The same Pribislav, in his certification from 15th of March 1411 calls his language Serbian: these pages written in Serbian;[22] while in another certification from the same date: this page written in Serbian, with another page written in Serbian. [23]

From the analyzed charters and letters created on the territory of medieval Bosnian state, written by Bosnian rulers and lords, we can see they are written in Serbian language and in Cyrillic of Serbian redaction.

Author: Boris Radaković

[1] F. Miklošić, Monumenta Serbica, Vienna, 1858, 1-2.

[2] B. Čigoja, Following traces of Serbian Language Past, Belgrade 2006, 17.

[3] P. Đorđić, The History of Serbian Cyrillic, Belgrade, 1990, 129-130.

[4] V. Jagić, History of Literature of the Croatian and Serbian People, vol. I, Ancient age, Tome 1, Zagreb 1867, 142.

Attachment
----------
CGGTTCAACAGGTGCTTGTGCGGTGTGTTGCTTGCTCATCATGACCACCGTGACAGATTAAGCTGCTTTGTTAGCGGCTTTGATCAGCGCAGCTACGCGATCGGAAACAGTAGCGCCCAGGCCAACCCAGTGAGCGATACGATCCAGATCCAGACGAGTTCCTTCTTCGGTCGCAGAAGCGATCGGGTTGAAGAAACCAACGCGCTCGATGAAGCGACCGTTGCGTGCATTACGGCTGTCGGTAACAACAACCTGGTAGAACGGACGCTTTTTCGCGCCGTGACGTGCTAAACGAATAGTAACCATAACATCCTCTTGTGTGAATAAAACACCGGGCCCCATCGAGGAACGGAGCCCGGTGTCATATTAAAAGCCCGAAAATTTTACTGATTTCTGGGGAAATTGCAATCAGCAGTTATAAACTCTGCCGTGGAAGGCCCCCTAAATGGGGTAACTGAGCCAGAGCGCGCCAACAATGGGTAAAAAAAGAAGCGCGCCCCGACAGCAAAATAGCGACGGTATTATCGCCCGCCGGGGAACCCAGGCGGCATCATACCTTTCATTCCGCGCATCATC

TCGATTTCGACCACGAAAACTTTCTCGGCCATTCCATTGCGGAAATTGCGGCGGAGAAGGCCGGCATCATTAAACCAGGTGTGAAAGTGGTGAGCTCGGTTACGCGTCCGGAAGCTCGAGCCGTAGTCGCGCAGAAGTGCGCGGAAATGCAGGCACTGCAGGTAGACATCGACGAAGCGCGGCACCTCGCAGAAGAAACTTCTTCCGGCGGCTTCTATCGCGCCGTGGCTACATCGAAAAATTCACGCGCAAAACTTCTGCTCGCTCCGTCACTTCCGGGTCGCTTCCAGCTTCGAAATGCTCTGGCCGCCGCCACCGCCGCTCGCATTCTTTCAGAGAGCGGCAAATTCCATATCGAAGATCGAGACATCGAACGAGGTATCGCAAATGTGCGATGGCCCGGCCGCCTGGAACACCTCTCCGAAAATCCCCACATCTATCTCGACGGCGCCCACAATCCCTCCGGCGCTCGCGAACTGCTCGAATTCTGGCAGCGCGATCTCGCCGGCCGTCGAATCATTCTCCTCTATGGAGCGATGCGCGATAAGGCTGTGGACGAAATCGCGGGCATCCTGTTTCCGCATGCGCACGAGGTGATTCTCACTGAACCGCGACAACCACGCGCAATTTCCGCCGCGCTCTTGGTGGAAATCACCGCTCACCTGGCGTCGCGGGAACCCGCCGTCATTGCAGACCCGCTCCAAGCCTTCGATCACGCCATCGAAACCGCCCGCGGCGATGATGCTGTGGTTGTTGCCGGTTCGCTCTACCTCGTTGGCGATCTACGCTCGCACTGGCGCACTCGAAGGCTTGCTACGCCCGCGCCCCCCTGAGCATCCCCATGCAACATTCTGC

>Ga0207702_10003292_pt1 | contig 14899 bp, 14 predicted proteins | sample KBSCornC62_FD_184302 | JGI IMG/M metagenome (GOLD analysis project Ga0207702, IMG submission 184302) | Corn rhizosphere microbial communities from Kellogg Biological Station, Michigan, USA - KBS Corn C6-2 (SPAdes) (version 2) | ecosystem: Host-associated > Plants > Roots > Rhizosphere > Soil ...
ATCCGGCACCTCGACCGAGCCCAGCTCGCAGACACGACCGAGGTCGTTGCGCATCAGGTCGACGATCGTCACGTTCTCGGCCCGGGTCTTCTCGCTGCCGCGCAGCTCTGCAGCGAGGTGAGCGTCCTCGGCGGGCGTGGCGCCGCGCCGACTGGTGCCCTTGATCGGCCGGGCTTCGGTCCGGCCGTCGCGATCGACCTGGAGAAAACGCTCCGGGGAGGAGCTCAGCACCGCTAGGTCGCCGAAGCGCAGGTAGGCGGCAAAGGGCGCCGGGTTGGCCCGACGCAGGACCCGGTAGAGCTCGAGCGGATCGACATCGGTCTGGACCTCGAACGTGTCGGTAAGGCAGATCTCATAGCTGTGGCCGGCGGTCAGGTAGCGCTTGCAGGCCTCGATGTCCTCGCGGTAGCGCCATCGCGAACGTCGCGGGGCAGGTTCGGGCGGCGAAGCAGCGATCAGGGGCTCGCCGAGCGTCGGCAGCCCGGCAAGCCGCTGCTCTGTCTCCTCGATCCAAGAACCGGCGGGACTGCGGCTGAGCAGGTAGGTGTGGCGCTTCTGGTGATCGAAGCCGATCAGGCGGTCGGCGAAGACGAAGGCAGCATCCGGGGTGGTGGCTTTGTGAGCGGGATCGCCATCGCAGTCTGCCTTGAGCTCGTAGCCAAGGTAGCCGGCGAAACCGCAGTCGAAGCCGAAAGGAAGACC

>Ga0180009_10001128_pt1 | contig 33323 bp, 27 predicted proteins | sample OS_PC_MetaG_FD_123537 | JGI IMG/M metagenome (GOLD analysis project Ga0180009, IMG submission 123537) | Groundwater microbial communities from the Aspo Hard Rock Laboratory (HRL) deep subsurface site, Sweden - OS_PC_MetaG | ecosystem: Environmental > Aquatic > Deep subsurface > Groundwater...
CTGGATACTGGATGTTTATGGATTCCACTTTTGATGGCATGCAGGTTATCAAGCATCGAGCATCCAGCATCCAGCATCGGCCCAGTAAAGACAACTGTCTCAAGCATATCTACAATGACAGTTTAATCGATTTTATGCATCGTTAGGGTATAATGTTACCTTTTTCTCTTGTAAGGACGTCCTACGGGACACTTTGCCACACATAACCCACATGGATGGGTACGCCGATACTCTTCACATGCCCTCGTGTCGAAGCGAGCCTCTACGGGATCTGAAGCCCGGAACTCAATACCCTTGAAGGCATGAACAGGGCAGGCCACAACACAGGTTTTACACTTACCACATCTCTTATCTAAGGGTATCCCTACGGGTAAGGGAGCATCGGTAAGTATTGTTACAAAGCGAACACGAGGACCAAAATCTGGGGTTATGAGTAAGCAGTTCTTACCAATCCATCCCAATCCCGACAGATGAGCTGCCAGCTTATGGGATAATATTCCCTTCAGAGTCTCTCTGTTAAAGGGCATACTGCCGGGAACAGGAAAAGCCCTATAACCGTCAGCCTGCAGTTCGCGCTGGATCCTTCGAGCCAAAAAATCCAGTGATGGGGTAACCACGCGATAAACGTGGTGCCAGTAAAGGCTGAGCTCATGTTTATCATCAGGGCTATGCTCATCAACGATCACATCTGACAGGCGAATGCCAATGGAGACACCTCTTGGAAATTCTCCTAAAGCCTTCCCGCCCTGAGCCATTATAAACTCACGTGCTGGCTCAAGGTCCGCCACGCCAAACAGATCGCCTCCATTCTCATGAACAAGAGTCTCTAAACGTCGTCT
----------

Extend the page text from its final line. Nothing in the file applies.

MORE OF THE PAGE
[5] P. Đorđić, the aforementioned work, 65.

[6] Same, 65.

[7] Same, 92.

[8] Same, 92.

[9] F. Miklošić, Monumenta Serbica, Vienna, 1858, 107.

[10] L. M. Kostić, Violent Acquisition of Dubrovnik Culture, Melbourne 1975, 41.

[11] M. Dinić, Serbian lands in the Middle Ages, Belgrade 1978, 34.

[12] D. Ječmenica, Ston Charter of Stefan II Kotromanić, Materials on history of Bosnia 3, Banja Luka 2010, 39.

[13] M. Brković, Latin charter of Bosnian ban Stjepan II Kotromanić from the year 1333 (15.II), Historical Review, 10, Banja Luka 1989, 9.

[14] D. Ječmenica, Letter from ban Stefan II inviting Dubrovnik merchants to freely trade in Bosnia, Materials on history of Bosnia, 5, Banja Luka, 2012, 28-29.

[15] R. M. Grujić, Apology of the Serbian people in Croatia and Slavonia, Novi Sad 1909, 34-35.

[16] D. Ječmenica, Two Letters from ban and King Tvrtko I to Dubrovnik about Ston tax, Materials on history of Bosnia, 1, Banja Luka 2008, 41.

[17] P. Đorđić, stated work, 145.

[18] Same, 145.

[19] Sima Ćirković, History of Yugoslavia, Belgrade 1973, 138.

[20] Lj. Stojanović, Old Serbian Charter and Letters, Book I - Part One, Belgrade-Sr. Karlovci 1929,337.

[21] Same, 338-339.

[22] Same, 346.

[23] Same, 348.